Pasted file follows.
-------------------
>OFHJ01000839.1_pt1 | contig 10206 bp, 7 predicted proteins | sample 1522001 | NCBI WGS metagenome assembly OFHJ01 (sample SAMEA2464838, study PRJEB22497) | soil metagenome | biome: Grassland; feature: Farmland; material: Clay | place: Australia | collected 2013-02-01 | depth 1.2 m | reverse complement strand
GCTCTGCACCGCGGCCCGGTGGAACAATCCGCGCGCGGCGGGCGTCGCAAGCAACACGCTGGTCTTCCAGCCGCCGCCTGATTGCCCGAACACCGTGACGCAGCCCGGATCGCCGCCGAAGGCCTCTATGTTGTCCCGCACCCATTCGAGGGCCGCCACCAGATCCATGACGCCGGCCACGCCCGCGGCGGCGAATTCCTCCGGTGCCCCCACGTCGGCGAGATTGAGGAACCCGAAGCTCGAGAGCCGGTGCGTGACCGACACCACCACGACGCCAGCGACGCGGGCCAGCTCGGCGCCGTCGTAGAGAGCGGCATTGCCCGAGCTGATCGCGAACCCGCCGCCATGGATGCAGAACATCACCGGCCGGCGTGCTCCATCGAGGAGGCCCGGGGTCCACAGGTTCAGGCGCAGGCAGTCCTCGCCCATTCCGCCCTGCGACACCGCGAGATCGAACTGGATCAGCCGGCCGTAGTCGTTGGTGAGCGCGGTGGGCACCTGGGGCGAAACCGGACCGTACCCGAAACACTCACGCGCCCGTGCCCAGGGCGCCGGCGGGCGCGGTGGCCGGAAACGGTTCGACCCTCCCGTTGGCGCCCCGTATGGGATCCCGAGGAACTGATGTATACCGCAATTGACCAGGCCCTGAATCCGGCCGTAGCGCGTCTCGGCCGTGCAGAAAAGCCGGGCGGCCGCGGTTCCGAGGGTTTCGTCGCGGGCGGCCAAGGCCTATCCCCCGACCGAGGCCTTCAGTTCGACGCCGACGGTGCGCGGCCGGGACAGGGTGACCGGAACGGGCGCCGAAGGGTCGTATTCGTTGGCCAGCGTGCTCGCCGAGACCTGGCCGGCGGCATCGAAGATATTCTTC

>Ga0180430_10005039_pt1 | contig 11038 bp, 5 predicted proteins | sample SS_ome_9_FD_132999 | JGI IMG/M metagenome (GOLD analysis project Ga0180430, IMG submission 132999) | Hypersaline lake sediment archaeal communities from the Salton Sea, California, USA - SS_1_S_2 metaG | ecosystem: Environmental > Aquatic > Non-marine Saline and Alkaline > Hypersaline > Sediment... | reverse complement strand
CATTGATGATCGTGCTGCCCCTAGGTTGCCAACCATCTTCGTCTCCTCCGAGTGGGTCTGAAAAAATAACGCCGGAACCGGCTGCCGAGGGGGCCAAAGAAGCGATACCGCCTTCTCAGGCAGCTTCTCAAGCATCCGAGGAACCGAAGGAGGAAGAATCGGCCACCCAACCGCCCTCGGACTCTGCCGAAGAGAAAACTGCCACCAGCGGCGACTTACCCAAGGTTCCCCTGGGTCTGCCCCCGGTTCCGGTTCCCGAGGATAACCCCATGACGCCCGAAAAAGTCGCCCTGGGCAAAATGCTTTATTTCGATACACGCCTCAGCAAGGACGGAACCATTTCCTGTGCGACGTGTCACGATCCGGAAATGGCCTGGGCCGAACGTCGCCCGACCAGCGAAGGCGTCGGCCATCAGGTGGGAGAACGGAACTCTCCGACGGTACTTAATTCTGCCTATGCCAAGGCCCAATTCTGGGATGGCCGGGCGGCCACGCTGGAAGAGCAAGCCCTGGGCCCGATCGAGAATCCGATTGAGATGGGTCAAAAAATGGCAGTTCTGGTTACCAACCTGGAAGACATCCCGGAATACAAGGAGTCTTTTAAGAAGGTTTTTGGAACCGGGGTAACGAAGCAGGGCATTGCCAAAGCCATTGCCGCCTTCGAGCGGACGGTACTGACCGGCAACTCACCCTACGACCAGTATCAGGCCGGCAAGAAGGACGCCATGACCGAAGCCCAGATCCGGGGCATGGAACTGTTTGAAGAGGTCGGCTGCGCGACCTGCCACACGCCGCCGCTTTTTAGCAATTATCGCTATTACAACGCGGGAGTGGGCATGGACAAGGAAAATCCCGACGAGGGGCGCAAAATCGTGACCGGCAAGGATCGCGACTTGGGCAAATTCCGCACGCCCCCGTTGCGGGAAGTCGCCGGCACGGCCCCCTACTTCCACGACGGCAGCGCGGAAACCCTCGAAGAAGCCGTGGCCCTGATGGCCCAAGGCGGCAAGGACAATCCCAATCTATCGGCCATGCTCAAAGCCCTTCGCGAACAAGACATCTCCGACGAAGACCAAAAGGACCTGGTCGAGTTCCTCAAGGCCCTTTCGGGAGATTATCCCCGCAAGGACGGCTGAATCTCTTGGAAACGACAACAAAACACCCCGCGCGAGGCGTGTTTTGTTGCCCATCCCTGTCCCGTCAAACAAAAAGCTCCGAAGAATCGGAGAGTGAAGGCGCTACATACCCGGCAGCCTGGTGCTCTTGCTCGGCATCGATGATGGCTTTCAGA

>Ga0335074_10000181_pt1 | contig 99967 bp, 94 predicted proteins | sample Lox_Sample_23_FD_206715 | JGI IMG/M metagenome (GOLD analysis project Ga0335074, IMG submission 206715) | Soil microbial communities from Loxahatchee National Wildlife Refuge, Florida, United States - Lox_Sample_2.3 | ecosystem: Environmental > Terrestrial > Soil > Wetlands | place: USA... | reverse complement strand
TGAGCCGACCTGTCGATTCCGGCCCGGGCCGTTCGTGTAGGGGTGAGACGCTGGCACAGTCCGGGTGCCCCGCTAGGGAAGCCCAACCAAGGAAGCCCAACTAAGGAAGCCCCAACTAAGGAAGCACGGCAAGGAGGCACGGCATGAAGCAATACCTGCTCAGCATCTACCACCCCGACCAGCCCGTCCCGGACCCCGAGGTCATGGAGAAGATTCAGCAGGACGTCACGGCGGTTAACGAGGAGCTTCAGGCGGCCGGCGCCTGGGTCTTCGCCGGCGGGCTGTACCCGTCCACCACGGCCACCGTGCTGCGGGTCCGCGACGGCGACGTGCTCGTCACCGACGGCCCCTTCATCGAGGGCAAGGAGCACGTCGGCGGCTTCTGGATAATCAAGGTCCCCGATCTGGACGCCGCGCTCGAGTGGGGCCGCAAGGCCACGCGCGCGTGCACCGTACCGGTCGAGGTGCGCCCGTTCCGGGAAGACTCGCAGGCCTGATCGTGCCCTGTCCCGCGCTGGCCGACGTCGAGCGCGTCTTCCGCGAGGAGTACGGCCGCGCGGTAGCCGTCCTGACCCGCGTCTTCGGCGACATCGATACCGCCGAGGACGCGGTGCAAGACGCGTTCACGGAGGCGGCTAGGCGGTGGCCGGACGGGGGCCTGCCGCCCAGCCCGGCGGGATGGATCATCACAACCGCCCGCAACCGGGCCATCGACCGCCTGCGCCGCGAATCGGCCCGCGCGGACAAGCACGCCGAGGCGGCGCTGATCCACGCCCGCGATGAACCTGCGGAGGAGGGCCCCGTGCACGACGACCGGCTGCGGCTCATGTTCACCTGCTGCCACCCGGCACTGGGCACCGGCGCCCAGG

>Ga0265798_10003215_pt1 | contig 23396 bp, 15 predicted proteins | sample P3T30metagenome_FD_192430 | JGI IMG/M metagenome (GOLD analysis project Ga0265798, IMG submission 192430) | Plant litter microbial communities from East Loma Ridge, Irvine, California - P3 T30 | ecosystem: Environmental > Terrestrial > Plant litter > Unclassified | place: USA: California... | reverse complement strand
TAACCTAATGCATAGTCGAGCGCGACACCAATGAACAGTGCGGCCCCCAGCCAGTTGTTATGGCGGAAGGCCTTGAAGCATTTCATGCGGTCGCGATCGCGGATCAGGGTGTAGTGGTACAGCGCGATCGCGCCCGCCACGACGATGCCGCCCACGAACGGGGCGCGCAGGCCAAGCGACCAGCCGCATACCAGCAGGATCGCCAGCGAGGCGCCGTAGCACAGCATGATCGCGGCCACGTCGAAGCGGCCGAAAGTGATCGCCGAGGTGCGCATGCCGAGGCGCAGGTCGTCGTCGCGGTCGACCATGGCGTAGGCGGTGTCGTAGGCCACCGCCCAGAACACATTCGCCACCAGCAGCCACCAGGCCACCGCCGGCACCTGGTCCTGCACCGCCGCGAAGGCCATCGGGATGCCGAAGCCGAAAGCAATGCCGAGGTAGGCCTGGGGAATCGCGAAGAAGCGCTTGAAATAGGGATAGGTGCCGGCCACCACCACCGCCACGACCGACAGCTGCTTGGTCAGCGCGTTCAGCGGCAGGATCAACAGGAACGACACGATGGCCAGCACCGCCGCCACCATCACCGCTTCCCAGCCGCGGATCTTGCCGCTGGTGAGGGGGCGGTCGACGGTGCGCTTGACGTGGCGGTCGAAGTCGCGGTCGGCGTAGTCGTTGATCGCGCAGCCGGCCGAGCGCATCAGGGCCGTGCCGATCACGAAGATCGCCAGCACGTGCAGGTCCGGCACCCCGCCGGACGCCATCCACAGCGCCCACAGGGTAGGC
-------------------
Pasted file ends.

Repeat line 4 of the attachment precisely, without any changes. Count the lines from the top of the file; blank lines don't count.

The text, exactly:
CATTGATGATCGTGCTGCCCCTAGGTTGCCAACCATCTTCGTCTCCTCCGAGTGGGTCTGAAAAAATAACGCCGGAACCGGCTGCCGAGGGGGCCAAAGAAGCGATACCGCCTTCTCAGGCAGCTTCTCAAGCATCCGAGGAACCGAAGGAGGAAGAATCGGCCACCCAACCGCCCTCGGACTCTGCCGAAGAGAAAACTGCCACCAGCGGCGACTTACCCAAGGTTCCCCTGGGTCTGCCCCCGGTTCCGGTTCCCGAGGATAACCCCATGACGCCCGAAAAAGTCGCCCTGGGCAAAATGCTTTATTTCGATACACGCCTCAGCAAGGACGGAACCATTTCCTGTGCGACGTGTCACGATCCGGAAATGGCCTGGGCCGAACGTCGCCCGACCAGCGAAGGCGTCGGCCATCAGGTGGGAGAACGGAACTCTCCGACGGTACTTAATTCTGCCTATGCCAAGGCCCAATTCTGGGATGGCCGGGCGGCCACGCTGGAAGAGCAAGCCCTGGGCCCGATCGAGAATCCGATTGAGATGGGTCAAAAAATGGCAGTTCTGGTTACCAACCTGGAAGACATCCCGGAATACAAGGAGTCTTTTAAGAAGGTTTTTGGAACCGGGGTAACGAAGCAGGGCATTGCCAAAGCCATTGCCGCCTTCGAGCGGACGGTACTGACCGGCAACTCACCCTACGACCAGTATCAGGCCGGCAAGAAGGACGCCATGACCGAAGCCCAGATCCGGGGCATGGAACTGTTTGAAGAGGTCGGCTGCGCGACCTGCCACACGCCGCCGCTTTTTAGCAATTATCGCTATTACAACGCGGGAGTGGGCATGGACAAGGAAAATCCCGACGAGGGGCGCAAAATCGTGACCGGCAAGGATCGCGACTTGGGCAAATTCCGCACGCCCCCGTTGCGGGAAGTCGCCGGCACGGCCCCCTACTTCCACGACGGCAGCGCGGAAACCCTCGAAGAAGCCGTGGCCCTGATGGCCCAAGGCGGCAAGGACAATCCCAATCTATCGGCCATGCTCAAAGCCCTTCGCGAACAAGACATCTCCGACGAAGACCAAAAGGACCTGGTCGAGTTCCTCAAGGCCCTTTCGGGAGATTATCCCCGCAAGGACGGCTGAATCTCTTGGAAACGACAACAAAACACCCCGCGCGAGGCGTGTTTTGTTGCCCATCCCTGTCCCGTCAAACAAAAAGCTCCGAAGAATCGGAGAGTGAAGGCGCTACATACCCGGCAGCCTGGTGCTCTTGCTCGGCATCGATGATGGCTTTCAGA